Section 2706 falls in with other provisions under “Health Insurance Market Reforms:” fair insurance premiums; guaranteed availability and renewability of coverage; prohibiting preexisting condition exclusion; prohibiting discrimination based on health status; ensuring comprehensive insurance coverage; and prohibiting excessive coverage waiting periods.

Each of these clearly is intended to create wider, more affordable, equitable and simpler patient access to a full measure of proven, available care options than is presently available within the reimbursement-based care system.  For practitioners in the integrative disciplines – whether delivering back pain therapy or augmenting the nation’s primary care system – such inclusion would be a sea change, elevating their work to parity with other licensed disciplines. 

In a letter to HHS Secretary Kathleen Sebelius asking for diligent enforcement of the states’ interpretation of Section 2706, Keith Overland, DC, president of the American Chiropractic Association, wrote: “Discrimination against providers is also discrimination against patients…(it) unlawfully restricts the patient’s ability to select the provider, and the service, of his or her choice.”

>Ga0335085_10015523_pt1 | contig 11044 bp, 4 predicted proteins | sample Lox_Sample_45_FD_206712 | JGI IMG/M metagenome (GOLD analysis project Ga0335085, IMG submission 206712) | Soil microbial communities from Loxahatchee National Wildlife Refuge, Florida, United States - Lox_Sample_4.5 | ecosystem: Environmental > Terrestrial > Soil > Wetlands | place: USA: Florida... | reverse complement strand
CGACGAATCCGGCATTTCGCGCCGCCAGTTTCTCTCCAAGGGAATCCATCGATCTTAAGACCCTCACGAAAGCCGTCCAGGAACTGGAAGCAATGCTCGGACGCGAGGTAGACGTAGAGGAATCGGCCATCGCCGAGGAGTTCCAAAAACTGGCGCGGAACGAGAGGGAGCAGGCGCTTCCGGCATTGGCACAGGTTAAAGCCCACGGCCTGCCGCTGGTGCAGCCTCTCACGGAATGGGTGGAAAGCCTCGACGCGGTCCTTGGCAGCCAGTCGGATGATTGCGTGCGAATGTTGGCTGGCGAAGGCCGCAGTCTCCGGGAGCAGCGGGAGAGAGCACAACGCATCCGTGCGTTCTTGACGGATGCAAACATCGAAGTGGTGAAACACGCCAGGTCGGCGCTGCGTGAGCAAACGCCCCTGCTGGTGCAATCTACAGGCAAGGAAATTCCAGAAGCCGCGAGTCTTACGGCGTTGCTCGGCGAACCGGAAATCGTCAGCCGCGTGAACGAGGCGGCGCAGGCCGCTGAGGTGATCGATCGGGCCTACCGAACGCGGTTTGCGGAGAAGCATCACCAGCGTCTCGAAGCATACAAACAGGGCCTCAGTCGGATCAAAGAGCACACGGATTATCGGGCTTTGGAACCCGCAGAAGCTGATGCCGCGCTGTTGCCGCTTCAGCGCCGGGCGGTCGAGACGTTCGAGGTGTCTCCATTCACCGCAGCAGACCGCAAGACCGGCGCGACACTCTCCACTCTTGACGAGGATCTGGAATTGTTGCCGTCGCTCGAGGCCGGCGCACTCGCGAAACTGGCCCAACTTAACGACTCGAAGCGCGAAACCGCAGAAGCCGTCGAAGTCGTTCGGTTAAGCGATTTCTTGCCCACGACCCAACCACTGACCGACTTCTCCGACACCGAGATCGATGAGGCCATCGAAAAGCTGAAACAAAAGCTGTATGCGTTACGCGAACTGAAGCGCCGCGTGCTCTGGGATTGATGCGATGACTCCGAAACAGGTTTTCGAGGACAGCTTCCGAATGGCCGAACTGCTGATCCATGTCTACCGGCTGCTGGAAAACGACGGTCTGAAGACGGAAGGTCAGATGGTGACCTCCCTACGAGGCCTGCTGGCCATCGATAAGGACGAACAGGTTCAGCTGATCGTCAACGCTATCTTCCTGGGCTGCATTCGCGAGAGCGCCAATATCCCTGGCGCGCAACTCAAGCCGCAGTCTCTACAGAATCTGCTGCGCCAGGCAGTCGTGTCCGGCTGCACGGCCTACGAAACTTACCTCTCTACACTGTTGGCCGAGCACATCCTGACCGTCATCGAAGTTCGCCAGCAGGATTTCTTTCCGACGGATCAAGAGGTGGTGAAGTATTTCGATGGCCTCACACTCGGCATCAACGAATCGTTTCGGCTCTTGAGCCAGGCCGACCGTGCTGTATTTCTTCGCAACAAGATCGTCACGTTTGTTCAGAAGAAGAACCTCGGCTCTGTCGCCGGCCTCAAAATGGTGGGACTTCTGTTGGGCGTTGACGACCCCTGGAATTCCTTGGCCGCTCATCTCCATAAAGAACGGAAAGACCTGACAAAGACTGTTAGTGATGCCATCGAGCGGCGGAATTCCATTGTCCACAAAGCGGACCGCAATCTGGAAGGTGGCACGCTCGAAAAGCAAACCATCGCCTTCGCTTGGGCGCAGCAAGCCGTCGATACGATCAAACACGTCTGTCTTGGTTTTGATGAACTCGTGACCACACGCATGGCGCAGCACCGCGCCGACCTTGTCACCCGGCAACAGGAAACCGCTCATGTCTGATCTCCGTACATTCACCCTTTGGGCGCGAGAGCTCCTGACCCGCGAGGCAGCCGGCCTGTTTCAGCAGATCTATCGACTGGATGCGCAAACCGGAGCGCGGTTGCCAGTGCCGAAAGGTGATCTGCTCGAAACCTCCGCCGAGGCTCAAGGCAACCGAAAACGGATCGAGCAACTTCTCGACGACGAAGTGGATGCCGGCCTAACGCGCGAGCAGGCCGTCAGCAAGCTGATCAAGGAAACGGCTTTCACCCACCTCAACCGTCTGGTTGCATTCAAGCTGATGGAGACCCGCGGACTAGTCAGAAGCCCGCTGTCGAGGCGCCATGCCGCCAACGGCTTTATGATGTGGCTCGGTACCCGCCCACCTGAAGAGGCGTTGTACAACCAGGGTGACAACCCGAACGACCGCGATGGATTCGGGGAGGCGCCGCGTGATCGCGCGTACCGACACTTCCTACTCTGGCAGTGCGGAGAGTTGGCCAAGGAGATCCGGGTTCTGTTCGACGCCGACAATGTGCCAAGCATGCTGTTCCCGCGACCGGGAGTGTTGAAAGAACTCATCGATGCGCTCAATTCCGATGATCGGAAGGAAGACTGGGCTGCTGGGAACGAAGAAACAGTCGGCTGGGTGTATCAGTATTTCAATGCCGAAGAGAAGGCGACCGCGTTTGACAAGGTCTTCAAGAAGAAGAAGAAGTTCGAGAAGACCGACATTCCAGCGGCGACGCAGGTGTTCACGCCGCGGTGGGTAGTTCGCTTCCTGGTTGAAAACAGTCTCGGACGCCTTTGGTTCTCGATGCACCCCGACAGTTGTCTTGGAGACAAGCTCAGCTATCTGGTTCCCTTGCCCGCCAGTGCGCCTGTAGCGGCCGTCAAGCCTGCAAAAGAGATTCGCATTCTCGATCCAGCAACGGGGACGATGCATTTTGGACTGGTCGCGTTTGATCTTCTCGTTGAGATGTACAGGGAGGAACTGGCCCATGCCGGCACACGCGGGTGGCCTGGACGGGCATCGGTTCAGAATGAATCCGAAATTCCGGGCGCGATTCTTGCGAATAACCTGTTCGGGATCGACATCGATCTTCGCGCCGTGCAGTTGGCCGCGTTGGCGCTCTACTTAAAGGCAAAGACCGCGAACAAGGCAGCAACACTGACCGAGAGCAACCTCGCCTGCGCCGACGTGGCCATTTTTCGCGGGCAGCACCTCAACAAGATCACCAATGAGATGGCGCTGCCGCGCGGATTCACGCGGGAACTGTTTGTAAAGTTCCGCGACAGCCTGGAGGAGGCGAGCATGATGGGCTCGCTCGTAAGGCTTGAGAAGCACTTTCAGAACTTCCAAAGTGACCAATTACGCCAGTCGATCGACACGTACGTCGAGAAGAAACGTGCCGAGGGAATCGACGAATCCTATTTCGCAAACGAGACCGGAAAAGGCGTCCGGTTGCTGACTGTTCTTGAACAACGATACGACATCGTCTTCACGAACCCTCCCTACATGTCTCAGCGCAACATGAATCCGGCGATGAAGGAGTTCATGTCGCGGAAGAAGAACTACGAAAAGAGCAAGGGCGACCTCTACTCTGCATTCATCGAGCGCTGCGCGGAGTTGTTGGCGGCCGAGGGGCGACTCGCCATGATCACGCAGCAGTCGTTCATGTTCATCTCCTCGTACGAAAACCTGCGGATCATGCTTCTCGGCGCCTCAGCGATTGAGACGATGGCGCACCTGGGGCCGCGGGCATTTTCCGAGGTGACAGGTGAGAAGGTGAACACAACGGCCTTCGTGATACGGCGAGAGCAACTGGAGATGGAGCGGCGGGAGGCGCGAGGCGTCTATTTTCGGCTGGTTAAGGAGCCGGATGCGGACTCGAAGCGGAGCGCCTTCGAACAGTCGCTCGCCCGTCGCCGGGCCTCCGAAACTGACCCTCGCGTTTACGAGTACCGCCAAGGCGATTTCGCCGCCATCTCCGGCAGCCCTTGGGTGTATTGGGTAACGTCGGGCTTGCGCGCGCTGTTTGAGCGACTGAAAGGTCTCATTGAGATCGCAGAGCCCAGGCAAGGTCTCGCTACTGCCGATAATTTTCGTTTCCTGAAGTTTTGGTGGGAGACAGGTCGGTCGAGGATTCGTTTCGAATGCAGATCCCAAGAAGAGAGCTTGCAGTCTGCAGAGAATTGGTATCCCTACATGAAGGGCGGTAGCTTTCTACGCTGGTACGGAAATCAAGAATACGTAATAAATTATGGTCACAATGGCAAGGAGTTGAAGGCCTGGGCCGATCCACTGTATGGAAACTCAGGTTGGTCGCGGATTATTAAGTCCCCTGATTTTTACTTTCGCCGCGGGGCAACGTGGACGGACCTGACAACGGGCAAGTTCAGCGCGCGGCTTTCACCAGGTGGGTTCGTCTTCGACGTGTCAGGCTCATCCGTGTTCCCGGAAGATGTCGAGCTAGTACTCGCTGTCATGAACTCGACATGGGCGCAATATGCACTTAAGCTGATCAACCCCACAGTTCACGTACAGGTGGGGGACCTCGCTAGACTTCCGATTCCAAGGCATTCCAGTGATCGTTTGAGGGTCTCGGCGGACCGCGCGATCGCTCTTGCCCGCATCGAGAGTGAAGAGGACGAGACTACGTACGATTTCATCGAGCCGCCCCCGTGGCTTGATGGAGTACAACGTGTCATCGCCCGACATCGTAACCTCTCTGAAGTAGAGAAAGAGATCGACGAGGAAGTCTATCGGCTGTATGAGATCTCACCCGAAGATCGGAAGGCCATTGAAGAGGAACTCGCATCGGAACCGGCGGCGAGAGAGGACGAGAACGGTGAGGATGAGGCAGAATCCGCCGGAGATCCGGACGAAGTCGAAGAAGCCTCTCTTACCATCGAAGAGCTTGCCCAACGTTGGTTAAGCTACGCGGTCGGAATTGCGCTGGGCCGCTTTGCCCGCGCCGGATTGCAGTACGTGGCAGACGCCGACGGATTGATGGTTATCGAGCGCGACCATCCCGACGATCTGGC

Although Section 2706 may not receive the interpretation at the state level that integrative practitioners want, patient choice is clearly re-aligning basic components of the nation’s care system.  The conversations about how far it might advance between now and October when the insurance exchanges open should be interesting to witness.


[1] Interview with author, April 16, 2013

[2] Petterson, SM, et al. Projecting US Primary Care Physician Workforce Needs: 2010-2025. Ann Fam Med. 2012;10:503-509. doi:10.1370/afm.1431

[3] Frame PS, Wetterau NW, Parey B. A model for the use of physician’s assistants in primary care. J Fam Pract. 1978:Dec;7(6):1195-201

[4] Association of Accredited Naturopathic Medical Colleges, Association of Chiropractic Colleges, Council of Colleges of Acupuncture and Oriental Medicine, Midwifery Education Accreditation Council

[5] Complementary and alternative medicine use among adults and children: United States, 2007. Barnes PM, Bloom B, Nahin RL.  Natl Health Stat Report. 2008 Dec 10;(12):1-23.

[6] Reference Guide: Language & Sections on CAM and Integrative Practice in HR 3590/Healthcare Overhaul.